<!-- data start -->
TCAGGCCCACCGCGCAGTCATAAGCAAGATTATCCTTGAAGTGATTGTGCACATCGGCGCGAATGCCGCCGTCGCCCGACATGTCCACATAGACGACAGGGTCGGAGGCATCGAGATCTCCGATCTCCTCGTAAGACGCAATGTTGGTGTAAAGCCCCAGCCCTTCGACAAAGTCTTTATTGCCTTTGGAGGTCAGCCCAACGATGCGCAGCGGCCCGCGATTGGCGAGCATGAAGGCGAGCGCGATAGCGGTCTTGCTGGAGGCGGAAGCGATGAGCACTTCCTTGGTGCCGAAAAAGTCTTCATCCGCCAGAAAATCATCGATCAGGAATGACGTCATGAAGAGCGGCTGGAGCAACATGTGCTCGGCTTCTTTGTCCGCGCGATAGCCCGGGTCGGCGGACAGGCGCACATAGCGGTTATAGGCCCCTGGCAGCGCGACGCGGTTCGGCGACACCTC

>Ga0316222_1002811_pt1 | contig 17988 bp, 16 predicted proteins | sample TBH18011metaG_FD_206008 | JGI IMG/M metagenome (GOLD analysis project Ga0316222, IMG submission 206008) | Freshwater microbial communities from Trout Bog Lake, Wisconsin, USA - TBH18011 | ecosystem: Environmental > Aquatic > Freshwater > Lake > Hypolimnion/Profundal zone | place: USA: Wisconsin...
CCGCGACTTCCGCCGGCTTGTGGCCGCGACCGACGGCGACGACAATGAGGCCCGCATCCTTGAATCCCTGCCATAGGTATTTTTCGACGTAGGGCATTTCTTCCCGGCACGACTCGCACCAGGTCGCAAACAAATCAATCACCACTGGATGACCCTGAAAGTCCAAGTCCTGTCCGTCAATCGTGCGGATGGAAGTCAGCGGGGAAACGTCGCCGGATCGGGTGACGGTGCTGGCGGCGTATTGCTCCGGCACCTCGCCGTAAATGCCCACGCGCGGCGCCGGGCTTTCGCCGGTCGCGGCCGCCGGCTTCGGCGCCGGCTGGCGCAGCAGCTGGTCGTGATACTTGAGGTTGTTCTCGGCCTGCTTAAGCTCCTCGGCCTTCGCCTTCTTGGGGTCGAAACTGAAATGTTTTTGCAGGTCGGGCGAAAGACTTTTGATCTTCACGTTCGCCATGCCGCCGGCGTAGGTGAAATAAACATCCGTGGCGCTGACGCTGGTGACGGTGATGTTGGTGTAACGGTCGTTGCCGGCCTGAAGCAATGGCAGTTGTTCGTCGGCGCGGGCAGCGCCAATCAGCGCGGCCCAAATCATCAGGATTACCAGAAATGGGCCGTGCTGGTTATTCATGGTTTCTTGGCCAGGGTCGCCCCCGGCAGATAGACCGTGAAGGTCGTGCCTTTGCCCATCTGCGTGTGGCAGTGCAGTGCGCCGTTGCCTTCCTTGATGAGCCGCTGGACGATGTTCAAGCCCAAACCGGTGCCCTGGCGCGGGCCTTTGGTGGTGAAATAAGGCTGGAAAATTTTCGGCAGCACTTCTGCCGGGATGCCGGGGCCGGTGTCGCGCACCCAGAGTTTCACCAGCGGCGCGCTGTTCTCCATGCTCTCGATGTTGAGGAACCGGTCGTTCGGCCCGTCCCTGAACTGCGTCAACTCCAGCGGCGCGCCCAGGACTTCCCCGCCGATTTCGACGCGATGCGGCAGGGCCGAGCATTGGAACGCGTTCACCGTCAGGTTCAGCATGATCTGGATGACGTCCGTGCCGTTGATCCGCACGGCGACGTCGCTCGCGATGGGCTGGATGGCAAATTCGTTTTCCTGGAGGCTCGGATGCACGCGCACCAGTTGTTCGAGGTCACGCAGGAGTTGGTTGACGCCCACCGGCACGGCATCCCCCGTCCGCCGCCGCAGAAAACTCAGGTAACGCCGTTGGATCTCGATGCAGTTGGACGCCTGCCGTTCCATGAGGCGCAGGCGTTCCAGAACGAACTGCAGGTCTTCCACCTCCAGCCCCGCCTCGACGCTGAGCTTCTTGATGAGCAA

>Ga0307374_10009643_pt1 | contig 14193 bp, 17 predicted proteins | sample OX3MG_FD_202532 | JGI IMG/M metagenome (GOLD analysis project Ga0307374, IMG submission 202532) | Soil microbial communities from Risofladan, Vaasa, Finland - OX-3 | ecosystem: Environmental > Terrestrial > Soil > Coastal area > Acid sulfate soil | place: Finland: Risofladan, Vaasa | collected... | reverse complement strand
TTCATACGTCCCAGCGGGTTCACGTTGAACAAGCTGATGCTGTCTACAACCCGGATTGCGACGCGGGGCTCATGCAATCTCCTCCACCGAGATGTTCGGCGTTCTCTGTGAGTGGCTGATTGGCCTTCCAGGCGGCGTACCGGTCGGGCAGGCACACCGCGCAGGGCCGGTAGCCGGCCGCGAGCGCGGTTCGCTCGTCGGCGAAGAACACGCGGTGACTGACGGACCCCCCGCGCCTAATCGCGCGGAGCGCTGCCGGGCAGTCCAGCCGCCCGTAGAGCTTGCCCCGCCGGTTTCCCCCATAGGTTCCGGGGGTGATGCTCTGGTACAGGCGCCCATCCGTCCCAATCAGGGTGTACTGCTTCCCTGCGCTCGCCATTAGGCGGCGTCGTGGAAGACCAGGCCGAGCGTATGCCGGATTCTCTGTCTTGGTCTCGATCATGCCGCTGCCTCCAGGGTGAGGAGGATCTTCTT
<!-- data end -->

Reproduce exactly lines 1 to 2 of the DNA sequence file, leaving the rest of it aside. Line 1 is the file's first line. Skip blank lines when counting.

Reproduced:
TCAGGCCCACCGCGCAGTCATAAGCAAGATTATCCTTGAAGTGATTGTGCACATCGGCGCGAATGCCGCCGTCGCCCGACATGTCCACATAGACGACAGGGTCGGAGGCATCGAGATCTCCGATCTCCTCGTAAGACGCAATGTTGGTGTAAAGCCCCAGCCCTTCGACAAAGTCTTTATTGCCTTTGGAGGTCAGCCCAACGATGCGCAGCGGCCCGCGATTGGCGAGCATGAAGGCGAGCGCGATAGCGGTCTTGCTGGAGGCGGAAGCGATGAGCACTTCCTTGGTGCCGAAAAAGTCTTCATCCGCCAGAAAATCATCGATCAGGAATGACGTCATGAAGAGCGGCTGGAGCAACATGTGCTCGGCTTCTTTGTCCGCGCGATAGCCCGGGTCGGCGGACAGGCGCACATAGCGGTTATAGGCCCCTGGCAGCGCGACGCGGTTCGGCGACACCTC

>Ga0316222_1002811_pt1 | contig 17988 bp, 16 predicted proteins | sample TBH18011metaG_FD_206008 | JGI IMG/M metagenome (GOLD analysis project Ga0316222, IMG submission 206008) | Freshwater microbial communities from Trout Bog Lake, Wisconsin, USA - TBH18011 | ecosystem: Environmental > Aquatic > Freshwater > Lake > Hypolimnion/Profundal zone | place: USA: Wisconsin...